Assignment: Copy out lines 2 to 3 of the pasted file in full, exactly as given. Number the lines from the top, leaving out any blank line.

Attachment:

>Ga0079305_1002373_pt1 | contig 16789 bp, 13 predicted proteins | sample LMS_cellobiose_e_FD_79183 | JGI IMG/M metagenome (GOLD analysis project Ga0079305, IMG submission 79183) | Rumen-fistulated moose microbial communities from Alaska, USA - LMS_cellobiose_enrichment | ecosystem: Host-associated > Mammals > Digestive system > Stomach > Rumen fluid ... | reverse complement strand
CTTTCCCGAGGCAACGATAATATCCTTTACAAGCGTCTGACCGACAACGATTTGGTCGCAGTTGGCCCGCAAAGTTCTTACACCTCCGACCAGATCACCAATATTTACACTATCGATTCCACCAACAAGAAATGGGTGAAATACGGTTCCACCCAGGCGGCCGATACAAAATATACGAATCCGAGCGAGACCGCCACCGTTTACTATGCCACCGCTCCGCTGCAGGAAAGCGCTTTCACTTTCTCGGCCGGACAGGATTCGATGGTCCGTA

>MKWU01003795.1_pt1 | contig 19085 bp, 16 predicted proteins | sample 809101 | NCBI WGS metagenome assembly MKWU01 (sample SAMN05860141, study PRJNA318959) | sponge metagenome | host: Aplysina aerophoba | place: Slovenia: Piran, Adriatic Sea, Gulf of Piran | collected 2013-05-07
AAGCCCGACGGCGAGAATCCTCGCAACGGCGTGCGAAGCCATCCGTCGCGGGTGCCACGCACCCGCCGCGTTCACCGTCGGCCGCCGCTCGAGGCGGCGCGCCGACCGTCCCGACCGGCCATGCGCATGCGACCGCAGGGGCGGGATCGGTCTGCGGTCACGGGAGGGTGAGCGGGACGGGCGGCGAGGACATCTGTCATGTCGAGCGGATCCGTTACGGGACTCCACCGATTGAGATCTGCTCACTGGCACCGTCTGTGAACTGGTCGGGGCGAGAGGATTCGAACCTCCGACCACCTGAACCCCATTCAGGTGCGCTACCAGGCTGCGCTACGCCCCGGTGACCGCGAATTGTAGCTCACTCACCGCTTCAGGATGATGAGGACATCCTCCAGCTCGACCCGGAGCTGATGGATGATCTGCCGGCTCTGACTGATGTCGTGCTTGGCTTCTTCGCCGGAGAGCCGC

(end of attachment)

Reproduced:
CTTTCCCGAGGCAACGATAATATCCTTTACAAGCGTCTGACCGACAACGATTTGGTCGCAGTTGGCCCGCAAAGTTCTTACACCTCCGACCAGATCACCAATATTTACACTATCGATTCCACCAACAAGAAATGGGTGAAATACGGTTCCACCCAGGCGGCCGATACAAAATATACGAATCCGAGCGAGACCGCCACCGTTTACTATGCCACCGCTCCGCTGCAGGAAAGCGCTTTCACTTTCTCGGCCGGACAGGATTCGATGGTCCGTA

>MKWU01003795.1_pt1 | contig 19085 bp, 16 predicted proteins | sample 809101 | NCBI WGS metagenome assembly MKWU01 (sample SAMN05860141, study PRJNA318959) | sponge metagenome | host: Aplysina aerophoba | place: Slovenia: Piran, Adriatic Sea, Gulf of Piran | collected 2013-05-07